- progress across the programme, including on the performance of contractors;
- how they are monitoring progress against the plan; and
- how they are countering the risk of optimism bias and assuring themselves that the revised schedule and cost to completion are robust
Crossrail Ltd’s failure to manage effectively the high number of main contractors needed for the programme contributed to substantial cost increases and delays. Crossrail Ltd split the main works into 36 separate contracts, rather than dividing the programme into a smaller number of larger contracts. This resulted in an increase in the number of dependencies between the work of different contractors and high levels of costly change to the programme. The former Chief Executive is adamant that this approach, which resulted in Crossrail Ltd retaining responsibility for manging the knock-on consequences from delays across the remaining work of the contractors, was the right one, despite clear evidence that Crossrail Ltd did not manage these dependencies effectively. No one was coordinating the activity of all contractors and acting as an effective ‘controlling mind’, despite the fact that the programme partners, Bechtel and Transcend Ltd, were originally contracted by Crossrail Ltd to fulfil this role. The former Chair placed some blame for performance falling behind schedule at the feet of some of the key contractors who had been “causing problems”, but it was Crossrail Ltd’s job to manage its contractors. Crossrail Ltd failed to understand the extent to which contractors’ levels of productivity were diverging significantly and repeatedly from its expectations and effectively manage the consequences of this on the programme. Crossrail Ltd is now resetting its commercial and contracting approach to complete the programme.
Recommendation: As it examines its other projects and programmes, the Department and its delivery bodies’ commercial teams should review their commercial and contractual models, including where risk sits, to gain assurance that commercial and contractual approaches protect value for money.
Crossrail Ltd continued to pay its executives bonuses, even as the programme was going off track. The Crossrail Ltd Executive were paid large salaries and performance bonuses for managing a programme that, it is now clear, was not delivered successfully. The Chief Executive of Crossrail Ltd, for example, was paid a bonus of £481,000 for performance in 2015-16 and £160,000 for 2016-17. The Department told us that it is important that remuneration levels for those delivering large projects allow the Department and its arm’s-length bodies to recruit people with the right level of skills and experience. But, in the case of Crossrail, sponsors did not provide enough oversight of, and challenge to, remuneration decisions made by Crossrail Ltd. The Department asserts that the practices it has in place for its other arm’s-length bodies provide greater accountability. We have previously raised concerns about how the Department oversees the remuneration practices, including redundancy payments, of HS2 Ltd.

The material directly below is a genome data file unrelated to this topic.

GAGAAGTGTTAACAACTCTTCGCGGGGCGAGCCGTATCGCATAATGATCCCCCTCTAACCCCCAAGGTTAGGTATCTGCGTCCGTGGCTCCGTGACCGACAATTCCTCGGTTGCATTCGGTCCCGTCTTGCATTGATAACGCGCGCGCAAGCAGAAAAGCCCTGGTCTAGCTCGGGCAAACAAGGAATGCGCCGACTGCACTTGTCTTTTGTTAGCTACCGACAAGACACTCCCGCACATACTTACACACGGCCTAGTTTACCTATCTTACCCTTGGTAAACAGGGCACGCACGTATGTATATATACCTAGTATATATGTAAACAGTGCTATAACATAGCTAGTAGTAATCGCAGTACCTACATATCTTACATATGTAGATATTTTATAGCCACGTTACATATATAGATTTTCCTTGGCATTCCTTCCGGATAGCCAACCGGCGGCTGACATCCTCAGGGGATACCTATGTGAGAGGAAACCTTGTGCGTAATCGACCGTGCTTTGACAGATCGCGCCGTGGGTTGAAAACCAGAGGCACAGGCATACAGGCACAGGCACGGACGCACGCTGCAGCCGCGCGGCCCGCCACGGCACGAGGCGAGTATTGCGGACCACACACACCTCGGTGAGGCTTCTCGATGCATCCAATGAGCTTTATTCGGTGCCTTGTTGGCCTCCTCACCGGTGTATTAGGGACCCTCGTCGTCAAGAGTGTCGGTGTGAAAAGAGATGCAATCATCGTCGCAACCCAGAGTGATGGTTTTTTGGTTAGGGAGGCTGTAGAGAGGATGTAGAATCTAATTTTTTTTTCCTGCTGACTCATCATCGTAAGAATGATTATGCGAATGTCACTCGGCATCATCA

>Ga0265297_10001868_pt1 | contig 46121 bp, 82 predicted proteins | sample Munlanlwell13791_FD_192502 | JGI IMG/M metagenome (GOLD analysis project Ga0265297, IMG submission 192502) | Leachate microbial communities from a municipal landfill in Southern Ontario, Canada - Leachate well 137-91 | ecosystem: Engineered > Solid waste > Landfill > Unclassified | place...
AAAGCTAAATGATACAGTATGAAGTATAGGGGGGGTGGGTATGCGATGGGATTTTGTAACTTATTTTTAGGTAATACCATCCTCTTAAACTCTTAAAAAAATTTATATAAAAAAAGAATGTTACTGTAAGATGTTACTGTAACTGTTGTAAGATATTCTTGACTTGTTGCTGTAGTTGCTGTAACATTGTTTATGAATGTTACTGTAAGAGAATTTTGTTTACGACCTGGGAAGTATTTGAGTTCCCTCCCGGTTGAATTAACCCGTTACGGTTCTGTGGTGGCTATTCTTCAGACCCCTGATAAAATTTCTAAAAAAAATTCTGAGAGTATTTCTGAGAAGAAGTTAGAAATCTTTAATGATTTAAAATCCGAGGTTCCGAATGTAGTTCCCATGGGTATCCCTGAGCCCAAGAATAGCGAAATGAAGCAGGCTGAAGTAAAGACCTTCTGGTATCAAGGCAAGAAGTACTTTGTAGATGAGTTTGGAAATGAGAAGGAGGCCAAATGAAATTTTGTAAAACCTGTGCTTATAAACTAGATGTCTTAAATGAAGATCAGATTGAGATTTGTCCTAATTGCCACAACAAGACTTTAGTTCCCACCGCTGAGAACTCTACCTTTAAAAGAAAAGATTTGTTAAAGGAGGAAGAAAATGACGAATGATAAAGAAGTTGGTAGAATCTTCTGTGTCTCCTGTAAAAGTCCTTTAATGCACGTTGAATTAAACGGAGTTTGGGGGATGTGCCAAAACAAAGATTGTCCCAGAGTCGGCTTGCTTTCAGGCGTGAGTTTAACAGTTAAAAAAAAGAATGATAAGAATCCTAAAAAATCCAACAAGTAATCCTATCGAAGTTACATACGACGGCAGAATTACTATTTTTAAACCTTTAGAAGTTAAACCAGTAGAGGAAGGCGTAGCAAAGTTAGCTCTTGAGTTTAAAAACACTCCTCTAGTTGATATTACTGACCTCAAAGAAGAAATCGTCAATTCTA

Recommendation: Before the end of the year, the Department should:
- carry out and publish the results of a full review of pay, including redundancy arrangements, at its delivery bodies; and
- set out how it will ensure that remuneration in its delivery bodies aligns with the overall success of projects, and how it will maintain appropriate control and oversight of executive remuneration.
Despite it being a key learning point from previous projects, the Department failed to ensure Crossrail Ltd gave enough attention to planning and integrating the programme. Our work on the Thameslink and Great Western modernisation programmes found that the Department did not focus early enough on integrating the various elements of the programmes. Some of the causes of cost increases and delays on Crossrail relate to the poor integration of complex IT and operational systems and the lack of a fully integrated plan to complete the programme. The Department explained that Crossrail Ltd presented its plan to sponsors as a fully integrated plan to complete the programme. However, it is now apparent that the Department did not understand what a fully integrated plan looks like, and therefore was unable to scrutinise the Crossrail Ltd executive effectively on the realism of its plans. Crossrail Ltd is now undertaking a substantial amount of work to produce a more detailed plan to completion. It is encouraging that the Department has reflected on what has gone wrong on Crossrail and has taken steps to formally capture these lessons, and those from other programmes.
Recommendation: In order to assure itself about how its delivery bodies are managing major rail projects and bringing them into passenger service, the Department should better understand what a fully integrated plan comprises. To do this, it should build on the work now being done by Crossrail Ltd.
It is unacceptable that the Department devolved so much accountability for taxpayers’ money on this major programme. The Department has repeatedly blamed the Crossrail Ltd Board and Executive, and the overall ‘system’ of management and governance for the failings of the programme. However, the Department is ultimately responsible for the successful delivery of the programme and ensuring that taxpayers’ money is being spent wisely. As one of the sponsors of the programme, the Department played a leading role in establishing the governance arrangements and what the Department and Crossrail Ltd now acknowledge was an “extreme” version of autonomy. The Department acknowledges that striking a balance between autonomy and oversight of its delivery bodies is one of the main lessons from Crossrail.
Recommendation: The Department should examine whether its oversight of its existing delivery bodies provide it with appropriate accountability and governance arrangements over the life of programmes and set its arrangements out in accountability systems statements for its major programmes.